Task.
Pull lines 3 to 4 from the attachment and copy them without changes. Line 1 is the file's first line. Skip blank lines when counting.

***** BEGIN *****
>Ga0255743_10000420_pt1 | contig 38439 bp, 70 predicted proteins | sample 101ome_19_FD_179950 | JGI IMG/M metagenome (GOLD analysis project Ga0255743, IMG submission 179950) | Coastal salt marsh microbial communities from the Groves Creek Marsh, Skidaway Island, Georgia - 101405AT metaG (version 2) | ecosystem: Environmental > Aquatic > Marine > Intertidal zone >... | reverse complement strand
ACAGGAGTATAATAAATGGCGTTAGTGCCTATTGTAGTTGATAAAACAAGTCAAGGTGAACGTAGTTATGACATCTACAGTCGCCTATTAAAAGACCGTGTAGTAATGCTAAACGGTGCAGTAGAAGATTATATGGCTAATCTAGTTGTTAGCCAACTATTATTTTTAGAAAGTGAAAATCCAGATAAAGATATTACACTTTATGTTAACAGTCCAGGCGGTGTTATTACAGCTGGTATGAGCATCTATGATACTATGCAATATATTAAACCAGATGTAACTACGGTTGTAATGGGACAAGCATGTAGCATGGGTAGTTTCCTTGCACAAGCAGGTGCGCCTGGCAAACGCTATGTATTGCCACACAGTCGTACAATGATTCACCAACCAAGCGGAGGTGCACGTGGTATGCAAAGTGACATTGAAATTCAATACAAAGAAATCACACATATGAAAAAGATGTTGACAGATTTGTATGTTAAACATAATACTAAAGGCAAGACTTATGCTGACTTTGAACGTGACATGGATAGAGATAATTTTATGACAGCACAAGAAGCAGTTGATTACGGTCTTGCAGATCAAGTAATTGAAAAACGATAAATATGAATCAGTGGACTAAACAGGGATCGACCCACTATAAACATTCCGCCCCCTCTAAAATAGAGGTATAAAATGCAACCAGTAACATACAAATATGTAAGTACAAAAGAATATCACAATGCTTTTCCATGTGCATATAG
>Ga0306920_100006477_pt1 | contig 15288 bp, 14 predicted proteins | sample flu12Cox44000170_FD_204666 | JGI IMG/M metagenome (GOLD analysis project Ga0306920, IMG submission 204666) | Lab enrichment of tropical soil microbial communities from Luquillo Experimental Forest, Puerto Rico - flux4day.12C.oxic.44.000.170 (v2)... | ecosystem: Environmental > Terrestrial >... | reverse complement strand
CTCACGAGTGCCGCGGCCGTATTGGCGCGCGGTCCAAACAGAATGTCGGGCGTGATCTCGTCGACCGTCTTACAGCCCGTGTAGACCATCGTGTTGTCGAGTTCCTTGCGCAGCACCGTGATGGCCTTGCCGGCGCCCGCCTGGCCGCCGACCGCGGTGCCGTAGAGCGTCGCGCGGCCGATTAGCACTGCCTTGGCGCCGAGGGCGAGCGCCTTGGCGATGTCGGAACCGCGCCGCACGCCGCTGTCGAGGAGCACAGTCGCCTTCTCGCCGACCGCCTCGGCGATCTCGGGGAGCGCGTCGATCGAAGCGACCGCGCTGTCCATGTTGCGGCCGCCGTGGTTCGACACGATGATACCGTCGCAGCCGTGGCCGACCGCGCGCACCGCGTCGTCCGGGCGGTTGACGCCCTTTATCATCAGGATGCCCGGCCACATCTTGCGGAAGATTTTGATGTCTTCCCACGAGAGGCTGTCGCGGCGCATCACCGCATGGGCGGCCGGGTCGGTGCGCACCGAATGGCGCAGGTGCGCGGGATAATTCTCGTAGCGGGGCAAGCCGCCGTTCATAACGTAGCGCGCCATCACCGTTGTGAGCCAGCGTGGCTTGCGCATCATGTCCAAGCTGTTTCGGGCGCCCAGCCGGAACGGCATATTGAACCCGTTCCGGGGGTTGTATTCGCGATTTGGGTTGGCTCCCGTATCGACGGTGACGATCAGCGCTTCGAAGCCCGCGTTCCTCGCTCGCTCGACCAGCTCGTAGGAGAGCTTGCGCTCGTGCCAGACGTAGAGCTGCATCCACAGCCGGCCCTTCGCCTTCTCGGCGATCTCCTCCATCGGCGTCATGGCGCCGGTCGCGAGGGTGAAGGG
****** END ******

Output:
>Ga0306920_100006477_pt1 | contig 15288 bp, 14 predicted proteins | sample flu12Cox44000170_FD_204666 | JGI IMG/M metagenome (GOLD analysis project Ga0306920, IMG submission 204666) | Lab enrichment of tropical soil microbial communities from Luquillo Experimental Forest, Puerto Rico - flux4day.12C.oxic.44.000.170 (v2)... | ecosystem: Environmental > Terrestrial >... | reverse complement strand
CTCACGAGTGCCGCGGCCGTATTGGCGCGCGGTCCAAACAGAATGTCGGGCGTGATCTCGTCGACCGTCTTACAGCCCGTGTAGACCATCGTGTTGTCGAGTTCCTTGCGCAGCACCGTGATGGCCTTGCCGGCGCCCGCCTGGCCGCCGACCGCGGTGCCGTAGAGCGTCGCGCGGCCGATTAGCACTGCCTTGGCGCCGAGGGCGAGCGCCTTGGCGATGTCGGAACCGCGCCGCACGCCGCTGTCGAGGAGCACAGTCGCCTTCTCGCCGACCGCCTCGGCGATCTCGGGGAGCGCGTCGATCGAAGCGACCGCGCTGTCCATGTTGCGGCCGCCGTGGTTCGACACGATGATACCGTCGCAGCCGTGGCCGACCGCGCGCACCGCGTCGTCCGGGCGGTTGACGCCCTTTATCATCAGGATGCCCGGCCACATCTTGCGGAAGATTTTGATGTCTTCCCACGAGAGGCTGTCGCGGCGCATCACCGCATGGGCGGCCGGGTCGGTGCGCACCGAATGGCGCAGGTGCGCGGGATAATTCTCGTAGCGGGGCAAGCCGCCGTTCATAACGTAGCGCGCCATCACCGTTGTGAGCCAGCGTGGCTTGCGCATCATGTCCAAGCTGTTTCGGGCGCCCAGCCGGAACGGCATATTGAACCCGTTCCGGGGGTTGTATTCGCGATTTGGGTTGGCTCCCGTATCGACGGTGACGATCAGCGCTTCGAAGCCCGCGTTCCTCGCTCGCTCGACCAGCTCGTAGGAGAGCTTGCGCTCGTGCCAGACGTAGAGCTGCATCCACAGCCGGCCCTTCGCCTTCTCGGCGATCTCCTCCATCGGCGTCATGGCGCCGGTCGCGAGGGTGAAGGG